Enviro Organizations to Reveal Diversity Data
Six top national environmental groups – Natural Resources Defense Council (NRDC), Sierra Club, Resource Media, Audubon Society, Earthjustice and Environmental Defense Fund – will soon add diversity information to their profiles on GuideStar, an online database of nonprofit organizations. Their action follows the release of The State of Diversity in Environmental Organizations, a report revealing the “green ceiling” that has resulted in underrepresentation of people of color in mainstream environmental organizations.
The report was authored by University of Michigan Professor Dorceta Taylor for Green 2.0, which is dedicated to increasing racial diversity in such organizations as well as in foundations and government agencies. Green 2.0 said the report found “lackluster interest” by many foundations and nonprofits in diversifying their staffs, even though people of color support environmental protections at higher rates than whites.
The diversity initiative was announced at a recent forum, “Breaking the Green Ceiling,” convened by Green 2.0, and New America Media, a national collaboration of 3,000 ethnic news organizations. Green 2.0 is also partnering with the D5 Coalition, a group of foundations seeking to advance diversity and equity in philanthropy.
Groups Should Reflect Communities
Environmental Protection Agency (EPA) Administrator Gina McCarthy told the gathering that it is essential for both EPA and the broader environmental leadership to reflect the communities most in need of being heard.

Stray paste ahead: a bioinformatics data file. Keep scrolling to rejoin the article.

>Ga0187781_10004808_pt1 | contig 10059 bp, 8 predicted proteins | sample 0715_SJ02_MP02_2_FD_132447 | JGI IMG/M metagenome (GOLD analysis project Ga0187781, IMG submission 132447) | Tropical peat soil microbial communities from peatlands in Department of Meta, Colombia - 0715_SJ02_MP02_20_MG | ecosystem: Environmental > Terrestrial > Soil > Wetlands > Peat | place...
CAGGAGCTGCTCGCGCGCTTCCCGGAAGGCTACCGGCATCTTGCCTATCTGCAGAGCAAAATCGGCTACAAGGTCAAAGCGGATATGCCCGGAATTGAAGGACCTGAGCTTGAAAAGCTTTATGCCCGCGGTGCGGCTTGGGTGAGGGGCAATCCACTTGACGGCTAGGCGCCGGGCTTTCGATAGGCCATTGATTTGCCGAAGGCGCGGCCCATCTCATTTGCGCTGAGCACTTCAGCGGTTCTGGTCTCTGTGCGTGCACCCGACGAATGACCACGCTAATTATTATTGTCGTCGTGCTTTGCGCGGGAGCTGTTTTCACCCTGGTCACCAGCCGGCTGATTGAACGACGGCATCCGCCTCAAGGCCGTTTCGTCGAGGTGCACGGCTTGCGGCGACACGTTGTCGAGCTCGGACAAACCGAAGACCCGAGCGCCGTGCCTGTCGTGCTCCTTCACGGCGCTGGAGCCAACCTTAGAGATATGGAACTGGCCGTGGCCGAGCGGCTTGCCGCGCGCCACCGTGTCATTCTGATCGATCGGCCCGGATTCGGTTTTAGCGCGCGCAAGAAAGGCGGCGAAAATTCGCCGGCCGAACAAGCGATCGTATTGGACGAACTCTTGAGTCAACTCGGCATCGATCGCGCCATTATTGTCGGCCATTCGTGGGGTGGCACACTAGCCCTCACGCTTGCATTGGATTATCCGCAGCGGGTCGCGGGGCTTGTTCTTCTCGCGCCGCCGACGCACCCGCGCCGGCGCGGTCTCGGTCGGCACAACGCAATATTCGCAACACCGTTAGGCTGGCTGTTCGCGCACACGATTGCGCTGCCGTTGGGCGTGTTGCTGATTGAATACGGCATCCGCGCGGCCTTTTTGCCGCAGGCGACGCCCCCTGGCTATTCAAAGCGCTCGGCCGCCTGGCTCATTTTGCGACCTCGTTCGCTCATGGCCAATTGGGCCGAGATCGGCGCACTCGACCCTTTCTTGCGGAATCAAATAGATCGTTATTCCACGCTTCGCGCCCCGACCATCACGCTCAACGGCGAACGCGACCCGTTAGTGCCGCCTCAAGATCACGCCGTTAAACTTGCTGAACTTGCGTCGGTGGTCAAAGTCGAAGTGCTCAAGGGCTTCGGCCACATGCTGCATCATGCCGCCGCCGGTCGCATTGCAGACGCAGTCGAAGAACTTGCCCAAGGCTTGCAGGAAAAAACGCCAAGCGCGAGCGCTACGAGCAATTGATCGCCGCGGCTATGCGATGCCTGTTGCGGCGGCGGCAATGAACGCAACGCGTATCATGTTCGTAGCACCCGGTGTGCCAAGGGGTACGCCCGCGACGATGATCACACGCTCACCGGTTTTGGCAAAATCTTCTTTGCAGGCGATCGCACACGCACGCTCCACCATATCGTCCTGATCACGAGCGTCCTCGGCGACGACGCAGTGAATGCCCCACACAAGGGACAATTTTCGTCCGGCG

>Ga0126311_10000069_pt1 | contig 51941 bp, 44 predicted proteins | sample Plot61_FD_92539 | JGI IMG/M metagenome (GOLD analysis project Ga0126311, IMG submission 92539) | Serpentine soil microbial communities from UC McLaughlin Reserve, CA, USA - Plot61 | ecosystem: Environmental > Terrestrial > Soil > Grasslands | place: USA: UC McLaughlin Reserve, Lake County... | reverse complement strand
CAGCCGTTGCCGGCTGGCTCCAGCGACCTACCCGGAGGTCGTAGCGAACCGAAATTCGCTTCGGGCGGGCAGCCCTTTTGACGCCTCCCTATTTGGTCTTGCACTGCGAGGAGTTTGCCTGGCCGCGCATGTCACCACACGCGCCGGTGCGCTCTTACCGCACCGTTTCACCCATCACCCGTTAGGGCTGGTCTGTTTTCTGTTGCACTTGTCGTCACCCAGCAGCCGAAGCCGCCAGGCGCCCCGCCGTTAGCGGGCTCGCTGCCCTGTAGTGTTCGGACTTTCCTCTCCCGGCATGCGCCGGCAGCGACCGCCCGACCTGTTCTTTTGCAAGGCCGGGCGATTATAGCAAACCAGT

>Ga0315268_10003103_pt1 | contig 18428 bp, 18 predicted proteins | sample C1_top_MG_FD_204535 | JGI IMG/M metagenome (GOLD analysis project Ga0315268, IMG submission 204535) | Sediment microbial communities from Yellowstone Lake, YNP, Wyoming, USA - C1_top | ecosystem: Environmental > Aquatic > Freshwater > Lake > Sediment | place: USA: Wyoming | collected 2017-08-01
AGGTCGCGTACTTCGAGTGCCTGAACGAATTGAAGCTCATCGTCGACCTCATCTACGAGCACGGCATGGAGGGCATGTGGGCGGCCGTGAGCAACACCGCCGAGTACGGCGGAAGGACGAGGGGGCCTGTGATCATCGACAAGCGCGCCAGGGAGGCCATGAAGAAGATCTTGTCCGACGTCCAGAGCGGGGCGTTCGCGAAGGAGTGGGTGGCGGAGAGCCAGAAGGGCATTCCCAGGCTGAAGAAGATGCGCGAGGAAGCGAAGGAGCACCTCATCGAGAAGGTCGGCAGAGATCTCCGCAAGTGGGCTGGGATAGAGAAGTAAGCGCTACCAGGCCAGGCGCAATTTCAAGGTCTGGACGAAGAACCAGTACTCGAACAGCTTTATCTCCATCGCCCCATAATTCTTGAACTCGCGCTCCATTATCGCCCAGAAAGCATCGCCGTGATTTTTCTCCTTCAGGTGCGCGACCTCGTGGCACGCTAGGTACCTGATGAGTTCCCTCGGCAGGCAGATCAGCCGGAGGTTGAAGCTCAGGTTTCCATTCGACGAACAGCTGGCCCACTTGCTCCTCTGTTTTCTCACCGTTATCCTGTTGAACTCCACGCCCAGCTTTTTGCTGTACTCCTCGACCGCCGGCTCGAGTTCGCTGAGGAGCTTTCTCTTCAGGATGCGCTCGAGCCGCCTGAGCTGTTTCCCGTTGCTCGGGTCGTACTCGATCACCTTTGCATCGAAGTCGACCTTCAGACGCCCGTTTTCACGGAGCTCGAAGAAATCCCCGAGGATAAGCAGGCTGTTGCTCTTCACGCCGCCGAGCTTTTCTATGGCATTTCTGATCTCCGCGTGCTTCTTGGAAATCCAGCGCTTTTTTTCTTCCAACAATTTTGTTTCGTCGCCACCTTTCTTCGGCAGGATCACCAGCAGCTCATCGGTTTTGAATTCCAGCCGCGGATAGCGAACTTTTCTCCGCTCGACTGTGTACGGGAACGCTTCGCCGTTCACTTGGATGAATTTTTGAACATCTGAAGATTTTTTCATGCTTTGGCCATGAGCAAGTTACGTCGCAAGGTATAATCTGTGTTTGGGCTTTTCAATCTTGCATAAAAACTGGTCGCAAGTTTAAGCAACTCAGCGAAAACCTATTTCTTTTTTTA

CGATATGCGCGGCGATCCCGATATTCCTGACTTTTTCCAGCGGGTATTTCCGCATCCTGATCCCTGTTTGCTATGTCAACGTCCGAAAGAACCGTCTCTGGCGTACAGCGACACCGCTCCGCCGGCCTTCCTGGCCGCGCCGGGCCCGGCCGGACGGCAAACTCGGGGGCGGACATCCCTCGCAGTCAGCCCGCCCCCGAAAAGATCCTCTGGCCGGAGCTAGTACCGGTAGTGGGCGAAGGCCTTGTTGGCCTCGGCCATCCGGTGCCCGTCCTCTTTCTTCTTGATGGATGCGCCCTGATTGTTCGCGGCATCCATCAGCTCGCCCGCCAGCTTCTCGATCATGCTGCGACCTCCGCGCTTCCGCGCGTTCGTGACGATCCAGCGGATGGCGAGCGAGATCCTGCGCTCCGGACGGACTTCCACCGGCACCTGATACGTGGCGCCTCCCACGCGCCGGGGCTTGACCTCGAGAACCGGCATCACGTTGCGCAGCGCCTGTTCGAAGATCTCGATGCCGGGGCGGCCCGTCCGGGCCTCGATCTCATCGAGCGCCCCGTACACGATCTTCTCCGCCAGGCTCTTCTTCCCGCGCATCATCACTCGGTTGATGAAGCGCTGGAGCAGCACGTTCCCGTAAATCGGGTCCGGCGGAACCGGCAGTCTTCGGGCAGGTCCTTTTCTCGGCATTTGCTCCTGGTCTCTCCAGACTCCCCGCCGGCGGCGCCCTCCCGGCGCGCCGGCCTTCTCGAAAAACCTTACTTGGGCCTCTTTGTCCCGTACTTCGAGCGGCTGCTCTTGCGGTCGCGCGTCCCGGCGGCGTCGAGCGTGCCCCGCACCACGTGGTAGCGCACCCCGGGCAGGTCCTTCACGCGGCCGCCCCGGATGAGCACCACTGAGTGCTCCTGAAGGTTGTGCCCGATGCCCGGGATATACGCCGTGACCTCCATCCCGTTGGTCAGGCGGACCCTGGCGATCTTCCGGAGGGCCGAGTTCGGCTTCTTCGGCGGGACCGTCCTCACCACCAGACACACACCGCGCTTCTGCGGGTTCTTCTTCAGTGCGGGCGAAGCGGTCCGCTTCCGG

Also speaking at the event, incoming NRDC President Rhea Suh, the first woman of color to lead a major environmental organization, said the sharing of diversity data would be “a big step toward helping the mainstream environmental movement and the foundations that influence its priorities accelerate the drive to improve diversity in our ranks, especially at senior leadership levels.”
“A nonprofit sector that reflects the diversity of the human community it serves is far more likely to achieve its goals,” observed GuideStar President and CEO Jacob Harold.
“Emerald Cities applauds Green 2.0 for initiating greater transparency about diversity in the environmental advocacy arena,” said ECC President and CEO Denise Fairchild, who attended the forum. “We also congratulate Rhea Suh on being the first woman of color to head a major environmental group.
“As an organization dedicated to ensuring that low-income people of color and their communities benefit from efforts to curb climate change,” she continued, “ECC is proud to have 50 percent African American, Hispanic and Asian representation on its staff."